You've finally reached retirement, and you're ready to start living off all that money you worked so hard to save. Unfortunately, withdrawing money isn't quite as simple as just taking cash out of your investment accounts. You'll need to think about how you can make your money last, and how your withdrawals will affect your overall financial situation.
Since making withdrawals from your investment account may impact your financial life in unexpected ways, it's important to look at the big picture. Here are five key things you'll want to consider when you start taking money out of your retirement savings.
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1. How will your withdrawals get taxed?
Depending upon the type of retirement account you have, your withdrawals may be treated as taxable income. If you have a Roth 401(k) or a Roth IRA, you don't have to worry about being taxed on the income -- as long as you follow specific rules for withdrawals, such as waiting at least five years after an IRA conversion, or leaving money invested for at least five years.
If you have a traditional IRA or 401(k), however, distributions will be treated just like income from a paycheck, and will be taxed accordingly at your regular tax rate. Because withdrawals are treated as ordinary income, be mindful of whether your withdrawals will push you into a higher tax bracket -- which means some of your income will be taxed at the higher rate -- or will cause you to hit the income limit for any deductions you may be taking.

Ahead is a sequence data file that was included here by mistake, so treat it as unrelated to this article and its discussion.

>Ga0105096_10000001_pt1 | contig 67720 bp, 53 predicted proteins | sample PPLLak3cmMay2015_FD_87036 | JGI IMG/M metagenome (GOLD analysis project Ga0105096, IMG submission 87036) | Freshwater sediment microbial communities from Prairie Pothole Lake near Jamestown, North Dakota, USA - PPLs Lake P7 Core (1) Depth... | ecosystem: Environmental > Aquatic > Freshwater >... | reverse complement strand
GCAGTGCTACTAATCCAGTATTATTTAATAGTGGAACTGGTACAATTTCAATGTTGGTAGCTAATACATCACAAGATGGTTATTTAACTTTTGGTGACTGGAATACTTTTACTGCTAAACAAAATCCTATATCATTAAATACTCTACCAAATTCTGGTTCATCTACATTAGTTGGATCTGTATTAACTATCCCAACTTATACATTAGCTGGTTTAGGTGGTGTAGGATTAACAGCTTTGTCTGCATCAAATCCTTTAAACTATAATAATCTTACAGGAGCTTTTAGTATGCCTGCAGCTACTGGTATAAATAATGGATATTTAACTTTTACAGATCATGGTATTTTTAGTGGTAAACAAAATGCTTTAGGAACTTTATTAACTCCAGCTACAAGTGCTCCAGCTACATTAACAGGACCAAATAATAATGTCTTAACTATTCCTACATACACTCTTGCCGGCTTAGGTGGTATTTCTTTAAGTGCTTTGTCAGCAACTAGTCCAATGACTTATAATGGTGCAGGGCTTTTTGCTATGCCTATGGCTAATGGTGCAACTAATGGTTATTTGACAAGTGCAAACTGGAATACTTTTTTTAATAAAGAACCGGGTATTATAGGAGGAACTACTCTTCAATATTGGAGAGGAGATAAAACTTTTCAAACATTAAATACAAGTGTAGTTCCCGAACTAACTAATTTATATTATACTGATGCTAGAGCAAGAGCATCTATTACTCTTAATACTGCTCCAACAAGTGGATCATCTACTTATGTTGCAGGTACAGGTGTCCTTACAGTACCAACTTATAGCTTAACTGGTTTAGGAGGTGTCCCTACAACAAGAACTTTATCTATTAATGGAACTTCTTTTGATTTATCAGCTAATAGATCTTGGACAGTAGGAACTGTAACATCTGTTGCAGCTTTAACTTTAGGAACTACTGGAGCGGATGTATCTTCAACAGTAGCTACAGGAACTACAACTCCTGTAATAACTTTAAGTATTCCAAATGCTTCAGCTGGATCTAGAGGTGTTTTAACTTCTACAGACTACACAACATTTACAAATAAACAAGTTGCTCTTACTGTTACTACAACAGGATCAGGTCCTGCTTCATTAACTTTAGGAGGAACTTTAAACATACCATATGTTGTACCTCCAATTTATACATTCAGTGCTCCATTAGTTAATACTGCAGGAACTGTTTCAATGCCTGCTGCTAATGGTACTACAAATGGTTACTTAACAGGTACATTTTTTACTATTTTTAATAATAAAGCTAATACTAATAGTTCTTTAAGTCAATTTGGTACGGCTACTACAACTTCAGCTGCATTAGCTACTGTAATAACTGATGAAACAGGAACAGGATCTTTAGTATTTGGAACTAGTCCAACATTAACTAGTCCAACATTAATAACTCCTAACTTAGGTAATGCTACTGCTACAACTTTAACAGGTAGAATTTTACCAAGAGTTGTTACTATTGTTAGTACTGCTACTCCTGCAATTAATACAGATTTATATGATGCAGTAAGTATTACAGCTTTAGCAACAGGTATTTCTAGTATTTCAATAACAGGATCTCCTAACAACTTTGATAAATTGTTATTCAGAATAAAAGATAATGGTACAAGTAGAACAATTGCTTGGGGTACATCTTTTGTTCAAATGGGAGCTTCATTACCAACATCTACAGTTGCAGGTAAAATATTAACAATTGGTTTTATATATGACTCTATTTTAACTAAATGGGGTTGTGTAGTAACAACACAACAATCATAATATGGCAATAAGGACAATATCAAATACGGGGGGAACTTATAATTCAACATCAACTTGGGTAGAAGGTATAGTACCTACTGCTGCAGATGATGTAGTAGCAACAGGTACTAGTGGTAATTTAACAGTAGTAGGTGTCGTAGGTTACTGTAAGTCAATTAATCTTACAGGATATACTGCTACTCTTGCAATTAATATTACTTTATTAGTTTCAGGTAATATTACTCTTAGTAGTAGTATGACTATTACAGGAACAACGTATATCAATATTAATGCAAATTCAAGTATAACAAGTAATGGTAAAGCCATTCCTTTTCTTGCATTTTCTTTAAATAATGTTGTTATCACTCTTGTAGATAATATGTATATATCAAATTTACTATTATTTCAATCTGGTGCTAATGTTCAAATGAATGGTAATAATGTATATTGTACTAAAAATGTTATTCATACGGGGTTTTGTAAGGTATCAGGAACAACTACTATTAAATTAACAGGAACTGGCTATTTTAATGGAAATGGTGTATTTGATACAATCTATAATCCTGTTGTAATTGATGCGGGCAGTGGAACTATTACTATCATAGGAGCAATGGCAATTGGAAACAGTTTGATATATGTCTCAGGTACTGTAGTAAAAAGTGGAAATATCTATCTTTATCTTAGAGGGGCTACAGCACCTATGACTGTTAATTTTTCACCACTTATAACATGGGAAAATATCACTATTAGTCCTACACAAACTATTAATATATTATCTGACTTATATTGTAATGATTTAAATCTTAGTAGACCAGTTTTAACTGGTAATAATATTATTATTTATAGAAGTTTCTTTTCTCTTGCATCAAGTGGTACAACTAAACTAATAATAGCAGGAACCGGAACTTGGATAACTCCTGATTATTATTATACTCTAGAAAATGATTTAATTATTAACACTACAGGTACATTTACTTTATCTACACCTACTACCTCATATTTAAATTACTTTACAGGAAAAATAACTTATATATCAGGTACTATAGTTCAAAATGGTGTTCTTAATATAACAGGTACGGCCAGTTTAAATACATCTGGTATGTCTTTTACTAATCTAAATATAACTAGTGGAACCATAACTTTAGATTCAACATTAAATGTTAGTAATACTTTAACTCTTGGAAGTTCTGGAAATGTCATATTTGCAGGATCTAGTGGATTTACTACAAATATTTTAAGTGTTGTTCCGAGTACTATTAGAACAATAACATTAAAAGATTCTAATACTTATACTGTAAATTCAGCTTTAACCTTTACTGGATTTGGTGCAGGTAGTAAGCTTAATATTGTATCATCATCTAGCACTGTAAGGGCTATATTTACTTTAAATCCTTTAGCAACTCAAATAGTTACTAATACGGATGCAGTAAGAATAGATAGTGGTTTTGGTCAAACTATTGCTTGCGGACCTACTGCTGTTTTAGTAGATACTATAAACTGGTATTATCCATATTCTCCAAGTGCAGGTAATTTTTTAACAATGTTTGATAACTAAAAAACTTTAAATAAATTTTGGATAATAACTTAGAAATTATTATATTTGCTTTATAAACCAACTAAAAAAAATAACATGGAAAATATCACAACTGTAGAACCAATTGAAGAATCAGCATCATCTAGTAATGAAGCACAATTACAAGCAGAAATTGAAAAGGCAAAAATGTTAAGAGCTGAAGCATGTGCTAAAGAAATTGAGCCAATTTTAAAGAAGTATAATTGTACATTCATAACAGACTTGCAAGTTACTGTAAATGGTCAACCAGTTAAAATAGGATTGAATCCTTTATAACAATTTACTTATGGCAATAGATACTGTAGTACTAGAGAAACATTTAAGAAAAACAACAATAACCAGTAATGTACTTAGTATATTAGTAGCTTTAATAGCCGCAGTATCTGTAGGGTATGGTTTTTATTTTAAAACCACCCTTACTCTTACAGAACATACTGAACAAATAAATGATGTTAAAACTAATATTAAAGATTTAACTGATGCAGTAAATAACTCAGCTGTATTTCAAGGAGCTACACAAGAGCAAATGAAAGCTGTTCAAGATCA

2. Will your withdrawals cause you to be taxed on your Social Security?
Tapping retirement accounts could have other tax consequences. If you make taxable withdrawals that cause you to exceed income limits you were previously below, your Social Security benefits could become taxable, or could be taxed at higher rates:
- If you file a joint tax return and your provisional income is between $32,000 and $44,000, you'll be taxed on up to 50% of Social Security benefits. If your combined income exceeds $44,000, you're taxed on up to 85% of your Social Security benefits.
- If you're a single tax filer, you'll be taxed on up to 50% of Social Security benefits if your income is between $25,000 and $34,000, and taxed on up to 85% of benefits if your income exceeds $34,000.
It's important to note that "income" means something specific for purposes of determining if you'll be taxed on Social Security benefits. Income is calculated by adding half of your Social Security benefits to your adjusted gross income plus certain nontaxable income, such as interest income. Tax-free distributions from Roth IRAs don't count.
You can use the calculator in this linked article to determine if you'll pay tax on Social Security benefits.
3. Will your Medicare premiums go up?
The Social Security Administration uses the income reported on your most recent federal tax return to determine what premiums you'll pay for Medicare Parts B and D. If your taxable income is suddenly higher because of taxable withdrawals from your 401(k) or IRA, premiums could rise.